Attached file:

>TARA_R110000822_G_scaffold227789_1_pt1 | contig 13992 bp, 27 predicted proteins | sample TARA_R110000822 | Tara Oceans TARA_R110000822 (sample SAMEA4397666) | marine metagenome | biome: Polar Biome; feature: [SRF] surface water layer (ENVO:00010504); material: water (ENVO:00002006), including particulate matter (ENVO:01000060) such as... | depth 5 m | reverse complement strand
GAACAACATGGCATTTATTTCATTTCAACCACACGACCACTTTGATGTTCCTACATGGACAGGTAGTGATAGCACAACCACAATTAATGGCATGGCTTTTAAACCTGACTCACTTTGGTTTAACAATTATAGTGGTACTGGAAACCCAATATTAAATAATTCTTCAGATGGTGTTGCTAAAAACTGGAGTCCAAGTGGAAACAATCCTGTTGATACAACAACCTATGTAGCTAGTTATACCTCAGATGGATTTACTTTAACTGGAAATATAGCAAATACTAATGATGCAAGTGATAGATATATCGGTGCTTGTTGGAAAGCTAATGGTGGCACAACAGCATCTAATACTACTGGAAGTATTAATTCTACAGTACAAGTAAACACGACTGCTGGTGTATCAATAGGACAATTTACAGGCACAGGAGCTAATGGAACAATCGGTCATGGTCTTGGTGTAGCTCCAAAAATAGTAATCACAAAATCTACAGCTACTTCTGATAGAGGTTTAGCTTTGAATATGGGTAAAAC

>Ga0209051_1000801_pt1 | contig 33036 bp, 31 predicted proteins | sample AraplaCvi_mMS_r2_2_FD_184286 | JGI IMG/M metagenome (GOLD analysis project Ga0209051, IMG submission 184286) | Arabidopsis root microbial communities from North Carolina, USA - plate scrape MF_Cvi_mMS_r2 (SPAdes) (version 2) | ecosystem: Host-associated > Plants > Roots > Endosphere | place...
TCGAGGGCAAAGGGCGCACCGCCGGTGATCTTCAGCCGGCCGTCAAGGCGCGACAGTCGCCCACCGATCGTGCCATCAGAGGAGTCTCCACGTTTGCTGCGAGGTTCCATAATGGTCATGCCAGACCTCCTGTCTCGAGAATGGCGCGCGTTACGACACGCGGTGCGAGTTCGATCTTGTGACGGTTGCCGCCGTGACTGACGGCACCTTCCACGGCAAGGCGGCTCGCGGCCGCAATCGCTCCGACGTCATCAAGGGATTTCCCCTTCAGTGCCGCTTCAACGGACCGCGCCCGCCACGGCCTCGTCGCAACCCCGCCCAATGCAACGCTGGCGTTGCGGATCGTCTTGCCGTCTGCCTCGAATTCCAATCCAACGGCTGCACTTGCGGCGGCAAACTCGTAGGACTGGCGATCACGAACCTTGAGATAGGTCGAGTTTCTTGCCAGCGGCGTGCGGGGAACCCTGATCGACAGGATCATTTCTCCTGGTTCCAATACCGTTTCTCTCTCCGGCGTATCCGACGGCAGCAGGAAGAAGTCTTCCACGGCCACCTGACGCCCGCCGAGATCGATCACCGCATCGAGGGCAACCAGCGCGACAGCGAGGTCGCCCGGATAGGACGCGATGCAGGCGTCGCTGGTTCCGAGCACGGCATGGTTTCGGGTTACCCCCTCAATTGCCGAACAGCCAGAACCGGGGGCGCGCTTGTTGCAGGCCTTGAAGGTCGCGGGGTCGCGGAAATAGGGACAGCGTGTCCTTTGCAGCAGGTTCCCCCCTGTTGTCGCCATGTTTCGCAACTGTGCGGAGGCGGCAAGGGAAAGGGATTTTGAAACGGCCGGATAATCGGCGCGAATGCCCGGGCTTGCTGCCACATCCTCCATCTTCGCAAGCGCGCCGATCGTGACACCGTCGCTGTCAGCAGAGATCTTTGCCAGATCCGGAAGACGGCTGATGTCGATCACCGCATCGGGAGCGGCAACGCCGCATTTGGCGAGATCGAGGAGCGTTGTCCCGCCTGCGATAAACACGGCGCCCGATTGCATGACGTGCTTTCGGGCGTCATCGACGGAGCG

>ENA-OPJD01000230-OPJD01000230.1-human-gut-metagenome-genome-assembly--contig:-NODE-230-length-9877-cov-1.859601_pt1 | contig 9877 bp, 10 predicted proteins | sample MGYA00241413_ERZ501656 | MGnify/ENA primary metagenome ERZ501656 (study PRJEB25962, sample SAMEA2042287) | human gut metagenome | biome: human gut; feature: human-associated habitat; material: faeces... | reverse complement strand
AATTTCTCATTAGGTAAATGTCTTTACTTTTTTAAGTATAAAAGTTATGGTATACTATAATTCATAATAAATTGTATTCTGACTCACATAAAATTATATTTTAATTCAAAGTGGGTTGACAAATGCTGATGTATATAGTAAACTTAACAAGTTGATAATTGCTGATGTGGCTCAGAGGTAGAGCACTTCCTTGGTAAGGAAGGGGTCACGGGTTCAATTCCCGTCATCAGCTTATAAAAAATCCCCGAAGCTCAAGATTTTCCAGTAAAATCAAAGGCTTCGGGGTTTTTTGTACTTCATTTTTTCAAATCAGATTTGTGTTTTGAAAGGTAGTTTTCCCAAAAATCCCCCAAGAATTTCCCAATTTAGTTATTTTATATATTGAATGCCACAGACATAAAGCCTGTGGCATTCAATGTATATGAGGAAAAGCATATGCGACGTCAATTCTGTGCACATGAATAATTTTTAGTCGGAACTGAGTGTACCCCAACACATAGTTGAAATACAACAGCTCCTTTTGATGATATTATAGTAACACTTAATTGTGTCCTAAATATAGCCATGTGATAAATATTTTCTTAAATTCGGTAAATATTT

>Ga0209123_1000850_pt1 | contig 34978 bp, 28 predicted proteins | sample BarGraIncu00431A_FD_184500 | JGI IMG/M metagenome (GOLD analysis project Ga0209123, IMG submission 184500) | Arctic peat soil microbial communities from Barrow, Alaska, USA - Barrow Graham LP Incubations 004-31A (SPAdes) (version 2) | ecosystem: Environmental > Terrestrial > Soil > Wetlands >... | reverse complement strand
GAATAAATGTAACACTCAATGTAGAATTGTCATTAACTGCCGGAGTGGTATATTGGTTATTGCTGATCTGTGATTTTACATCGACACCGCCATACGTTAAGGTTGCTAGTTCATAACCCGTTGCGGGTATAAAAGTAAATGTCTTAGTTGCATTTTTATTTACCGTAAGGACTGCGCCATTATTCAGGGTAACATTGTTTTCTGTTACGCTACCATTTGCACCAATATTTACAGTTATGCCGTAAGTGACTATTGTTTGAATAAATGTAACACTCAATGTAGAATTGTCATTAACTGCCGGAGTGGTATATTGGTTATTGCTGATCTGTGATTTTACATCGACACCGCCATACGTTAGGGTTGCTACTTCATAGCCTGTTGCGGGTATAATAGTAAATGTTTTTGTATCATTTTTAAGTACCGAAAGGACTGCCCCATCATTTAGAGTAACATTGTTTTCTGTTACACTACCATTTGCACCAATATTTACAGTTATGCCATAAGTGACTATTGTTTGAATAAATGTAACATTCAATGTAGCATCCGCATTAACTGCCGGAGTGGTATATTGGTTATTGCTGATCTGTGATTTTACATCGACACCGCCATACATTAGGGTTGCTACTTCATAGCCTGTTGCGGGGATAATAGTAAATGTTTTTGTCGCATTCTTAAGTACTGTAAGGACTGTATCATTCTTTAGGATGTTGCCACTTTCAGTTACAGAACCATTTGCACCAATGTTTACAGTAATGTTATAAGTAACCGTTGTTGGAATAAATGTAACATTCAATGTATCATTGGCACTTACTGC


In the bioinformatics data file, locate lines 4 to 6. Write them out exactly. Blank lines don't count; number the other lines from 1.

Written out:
TCGAGGGCAAAGGGCGCACCGCCGGTGATCTTCAGCCGGCCGTCAAGGCGCGACAGTCGCCCACCGATCGTGCCATCAGAGGAGTCTCCACGTTTGCTGCGAGGTTCCATAATGGTCATGCCAGACCTCCTGTCTCGAGAATGGCGCGCGTTACGACACGCGGTGCGAGTTCGATCTTGTGACGGTTGCCGCCGTGACTGACGGCACCTTCCACGGCAAGGCGGCTCGCGGCCGCAATCGCTCCGACGTCATCAAGGGATTTCCCCTTCAGTGCCGCTTCAACGGACCGCGCCCGCCACGGCCTCGTCGCAACCCCGCCCAATGCAACGCTGGCGTTGCGGATCGTCTTGCCGTCTGCCTCGAATTCCAATCCAACGGCTGCACTTGCGGCGGCAAACTCGTAGGACTGGCGATCACGAACCTTGAGATAGGTCGAGTTTCTTGCCAGCGGCGTGCGGGGAACCCTGATCGACAGGATCATTTCTCCTGGTTCCAATACCGTTTCTCTCTCCGGCGTATCCGACGGCAGCAGGAAGAAGTCTTCCACGGCCACCTGACGCCCGCCGAGATCGATCACCGCATCGAGGGCAACCAGCGCGACAGCGAGGTCGCCCGGATAGGACGCGATGCAGGCGTCGCTGGTTCCGAGCACGGCATGGTTTCGGGTTACCCCCTCAATTGCCGAACAGCCAGAACCGGGGGCGCGCTTGTTGCAGGCCTTGAAGGTCGCGGGGTCGCGGAAATAGGGACAGCGTGTCCTTTGCAGCAGGTTCCCCCCTGTTGTCGCCATGTTTCGCAACTGTGCGGAGGCGGCAAGGGAAAGGGATTTTGAAACGGCCGGATAATCGGCGCGAATGCCCGGGCTTGCTGCCACATCCTCCATCTTCGCAAGCGCGCCGATCGTGACACCGTCGCTGTCAGCAGAGATCTTTGCCAGATCCGGAAGACGGCTGATGTCGATCACCGCATCGGGAGCGGCAACGCCGCATTTGGCGAGATCGAGGAGCGTTGTCCCGCCTGCGATAAACACGGCGCCCGATTGCATGACGTGCTTTCGGGCGTCATCGACGGAGCG

>ENA-OPJD01000230-OPJD01000230.1-human-gut-metagenome-genome-assembly--contig:-NODE-230-length-9877-cov-1.859601_pt1 | contig 9877 bp, 10 predicted proteins | sample MGYA00241413_ERZ501656 | MGnify/ENA primary metagenome ERZ501656 (study PRJEB25962, sample SAMEA2042287) | human gut metagenome | biome: human gut; feature: human-associated habitat; material: faeces... | reverse complement strand
AATTTCTCATTAGGTAAATGTCTTTACTTTTTTAAGTATAAAAGTTATGGTATACTATAATTCATAATAAATTGTATTCTGACTCACATAAAATTATATTTTAATTCAAAGTGGGTTGACAAATGCTGATGTATATAGTAAACTTAACAAGTTGATAATTGCTGATGTGGCTCAGAGGTAGAGCACTTCCTTGGTAAGGAAGGGGTCACGGGTTCAATTCCCGTCATCAGCTTATAAAAAATCCCCGAAGCTCAAGATTTTCCAGTAAAATCAAAGGCTTCGGGGTTTTTTGTACTTCATTTTTTCAAATCAGATTTGTGTTTTGAAAGGTAGTTTTCCCAAAAATCCCCCAAGAATTTCCCAATTTAGTTATTTTATATATTGAATGCCACAGACATAAAGCCTGTGGCATTCAATGTATATGAGGAAAAGCATATGCGACGTCAATTCTGTGCACATGAATAATTTTTAGTCGGAACTGAGTGTACCCCAACACATAGTTGAAATACAACAGCTCCTTTTGATGATATTATAGTAACACTTAATTGTGTCCTAAATATAGCCATGTGATAAATATTTTCTTAAATTCGGTAAATATTT